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8.550952 - Gregorian Chant for Good Friday

In Passione et Morte Domini
Gregorian Chant from the Liturgy for Good Friday


Domine, audivi auditum tuum (tractus)
(Lord, I heard Thy voice)
Christus factus est (responsorium graduale)
(Christ was made obedient unto death)
Evangelium passionis et mortis Domini
(Gospel of the Passion and Death of the Lord)
Ecce lignum crucis (antiphon)
(Behold, the wood of the Cross)
Popule meus, quid feci tibi? (improperia)
(My people, w hat have I done to you?)
Crux fidelis (hymnus)
(Faithful Cross)

At the heart of the celebration of the liturgical year, the Easter of Christ and of the Church, Good Friday occupies a central position. Before proclaiming the glorious resurrection of Jesus, the Church identifies herself in her own destiny of death, involving herself totally in the experience of the Cross.

The liturgy of Good Friday is unlike that of other days. It has in common with the celebration of the Vigil of Easter a special and exceptional dimension. In the Vigil the resurrection of Christ is celebrated: Good Friday opens a window on the principal aspect of the Easter mystery. This is to be understood by the people of God not so much on a rational plane, which always risks remaining detached and cold, as from an outside observer, as through a total and personal participation in every way, from reason to imagination, from deep feeling to bodily gesture. This didactic preoccupation of the Church is shown in the many and various ritual elements that mark the action of the liturgy.

From the pre-Carolingian period, the afternoon celebration of Good Friday contained various elements that we find fundamentally unchanged still in the modern liturgy, the Liturgy of the Word, that ends with the solemn chant of the universal prayer, the Adoration of the Cross, the Communion.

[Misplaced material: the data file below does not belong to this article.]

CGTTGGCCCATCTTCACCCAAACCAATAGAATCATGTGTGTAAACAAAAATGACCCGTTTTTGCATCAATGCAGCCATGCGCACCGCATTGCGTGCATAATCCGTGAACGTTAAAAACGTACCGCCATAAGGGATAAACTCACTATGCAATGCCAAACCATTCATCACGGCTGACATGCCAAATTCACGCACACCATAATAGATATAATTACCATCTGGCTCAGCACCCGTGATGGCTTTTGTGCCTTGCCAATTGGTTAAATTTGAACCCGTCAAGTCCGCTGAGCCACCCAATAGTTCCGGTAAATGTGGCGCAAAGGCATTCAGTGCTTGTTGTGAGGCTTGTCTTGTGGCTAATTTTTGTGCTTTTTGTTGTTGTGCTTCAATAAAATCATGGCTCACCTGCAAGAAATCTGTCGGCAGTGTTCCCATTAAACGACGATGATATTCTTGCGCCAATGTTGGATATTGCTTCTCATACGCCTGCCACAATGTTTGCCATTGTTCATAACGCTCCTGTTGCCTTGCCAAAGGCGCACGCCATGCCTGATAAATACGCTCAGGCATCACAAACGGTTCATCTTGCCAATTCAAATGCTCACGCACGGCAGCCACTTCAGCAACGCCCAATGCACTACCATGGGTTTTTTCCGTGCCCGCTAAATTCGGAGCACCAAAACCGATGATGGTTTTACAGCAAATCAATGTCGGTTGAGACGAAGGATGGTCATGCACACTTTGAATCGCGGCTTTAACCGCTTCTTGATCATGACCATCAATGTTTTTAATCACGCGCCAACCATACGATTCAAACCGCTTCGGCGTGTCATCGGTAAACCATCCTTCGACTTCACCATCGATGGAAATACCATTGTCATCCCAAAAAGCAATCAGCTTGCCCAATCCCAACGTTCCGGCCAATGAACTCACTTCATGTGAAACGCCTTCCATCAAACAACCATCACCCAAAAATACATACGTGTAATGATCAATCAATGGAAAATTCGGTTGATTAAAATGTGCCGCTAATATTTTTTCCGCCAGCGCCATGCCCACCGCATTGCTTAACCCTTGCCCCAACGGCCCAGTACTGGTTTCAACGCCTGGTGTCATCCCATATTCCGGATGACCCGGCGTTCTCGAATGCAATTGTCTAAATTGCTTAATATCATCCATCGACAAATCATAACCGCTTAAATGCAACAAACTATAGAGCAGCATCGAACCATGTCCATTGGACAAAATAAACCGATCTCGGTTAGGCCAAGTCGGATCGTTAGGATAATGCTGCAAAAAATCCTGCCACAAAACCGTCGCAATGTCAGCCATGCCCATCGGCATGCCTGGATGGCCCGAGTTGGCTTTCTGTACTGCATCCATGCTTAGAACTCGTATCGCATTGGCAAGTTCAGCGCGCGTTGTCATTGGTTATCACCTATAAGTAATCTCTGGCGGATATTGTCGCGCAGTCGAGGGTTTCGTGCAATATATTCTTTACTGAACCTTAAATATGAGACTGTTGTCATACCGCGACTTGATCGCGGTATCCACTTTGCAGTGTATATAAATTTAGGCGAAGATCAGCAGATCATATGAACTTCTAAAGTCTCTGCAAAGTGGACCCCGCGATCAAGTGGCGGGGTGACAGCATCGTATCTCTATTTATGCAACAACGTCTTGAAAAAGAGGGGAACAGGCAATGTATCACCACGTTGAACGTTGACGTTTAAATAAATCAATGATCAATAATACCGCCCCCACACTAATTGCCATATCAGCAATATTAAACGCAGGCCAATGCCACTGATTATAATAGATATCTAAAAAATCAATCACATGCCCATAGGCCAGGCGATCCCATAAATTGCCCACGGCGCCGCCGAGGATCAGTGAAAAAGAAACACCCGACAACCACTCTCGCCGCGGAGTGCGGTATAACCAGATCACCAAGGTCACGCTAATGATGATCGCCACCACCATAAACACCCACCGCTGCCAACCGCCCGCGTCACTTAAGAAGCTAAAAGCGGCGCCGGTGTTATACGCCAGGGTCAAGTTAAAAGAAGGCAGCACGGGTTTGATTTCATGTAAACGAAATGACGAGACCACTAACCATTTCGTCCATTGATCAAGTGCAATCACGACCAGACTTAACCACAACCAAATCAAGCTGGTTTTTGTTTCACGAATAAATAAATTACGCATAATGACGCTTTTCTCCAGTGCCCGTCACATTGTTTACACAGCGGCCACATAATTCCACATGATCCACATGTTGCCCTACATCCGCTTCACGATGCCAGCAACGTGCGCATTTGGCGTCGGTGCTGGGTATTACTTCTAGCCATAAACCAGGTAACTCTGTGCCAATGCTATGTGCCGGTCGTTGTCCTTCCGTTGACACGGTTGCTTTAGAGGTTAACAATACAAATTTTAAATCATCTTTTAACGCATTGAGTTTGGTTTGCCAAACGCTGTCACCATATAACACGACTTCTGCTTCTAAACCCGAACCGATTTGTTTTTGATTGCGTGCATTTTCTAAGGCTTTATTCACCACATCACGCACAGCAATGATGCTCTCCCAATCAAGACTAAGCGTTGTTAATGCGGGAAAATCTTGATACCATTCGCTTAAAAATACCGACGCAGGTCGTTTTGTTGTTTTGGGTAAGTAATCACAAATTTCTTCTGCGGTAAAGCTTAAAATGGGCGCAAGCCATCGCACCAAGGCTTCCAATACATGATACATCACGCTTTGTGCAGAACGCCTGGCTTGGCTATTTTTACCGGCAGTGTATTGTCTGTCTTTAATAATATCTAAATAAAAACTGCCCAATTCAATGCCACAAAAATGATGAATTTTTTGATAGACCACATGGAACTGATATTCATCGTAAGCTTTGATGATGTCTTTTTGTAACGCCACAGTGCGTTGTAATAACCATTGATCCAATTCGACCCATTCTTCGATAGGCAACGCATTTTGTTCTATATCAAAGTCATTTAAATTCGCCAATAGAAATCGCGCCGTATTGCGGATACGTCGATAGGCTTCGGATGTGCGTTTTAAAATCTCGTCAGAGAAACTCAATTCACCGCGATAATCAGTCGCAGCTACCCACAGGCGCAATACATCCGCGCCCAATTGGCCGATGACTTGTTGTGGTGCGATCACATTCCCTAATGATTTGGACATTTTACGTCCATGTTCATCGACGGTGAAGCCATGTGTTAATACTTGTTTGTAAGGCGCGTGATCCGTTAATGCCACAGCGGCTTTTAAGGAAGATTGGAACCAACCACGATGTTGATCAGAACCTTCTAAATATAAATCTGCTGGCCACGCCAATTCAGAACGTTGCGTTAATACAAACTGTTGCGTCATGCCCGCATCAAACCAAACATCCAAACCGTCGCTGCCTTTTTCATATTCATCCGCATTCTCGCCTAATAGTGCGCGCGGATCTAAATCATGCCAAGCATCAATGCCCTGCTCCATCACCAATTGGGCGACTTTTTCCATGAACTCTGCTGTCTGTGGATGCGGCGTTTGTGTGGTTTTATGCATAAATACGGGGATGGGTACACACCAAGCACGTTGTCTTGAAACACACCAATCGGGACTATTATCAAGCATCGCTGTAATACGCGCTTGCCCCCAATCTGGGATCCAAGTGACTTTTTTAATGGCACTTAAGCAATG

The first three tracks of the present recording belong to the Liturgy of the Word. The tract Domine, audivi, illustrates the ancient practice of direct psalmody, consisting of the singing of psalm verses without the addition of other elements, such as antiphons. The mode of re (Mode I) reveals the derivation of this melody as from a Frankish source, when the melody is elaborated and enriched by the ornamentation proper to the tract.

The second chant is the responsorium graduale Christus factus est, which comes between the scriptural texts. Notwithstanding the melodic and melismatic development (notably the long vocalisation that underlines the central words of the verse, exaltavit illum, raised Him up), this chant betrays its origin as a psalm formula. Extreme care has been taken to suit the music to the text, something evident in all the nuances, with strong contrasts of expression (in addition to that already mentioned, one may draw attention to the treatment of the words mortem autem crucis, the death of the Cross). This gradual is not reserved solely or the Good Friday liturgy but is also sung at Mass on Palm Sunday and in many churches it is also sung after the Office of Tenebrae on the last three days of Holy Week, from Maundy Thursday to Holy Saturday.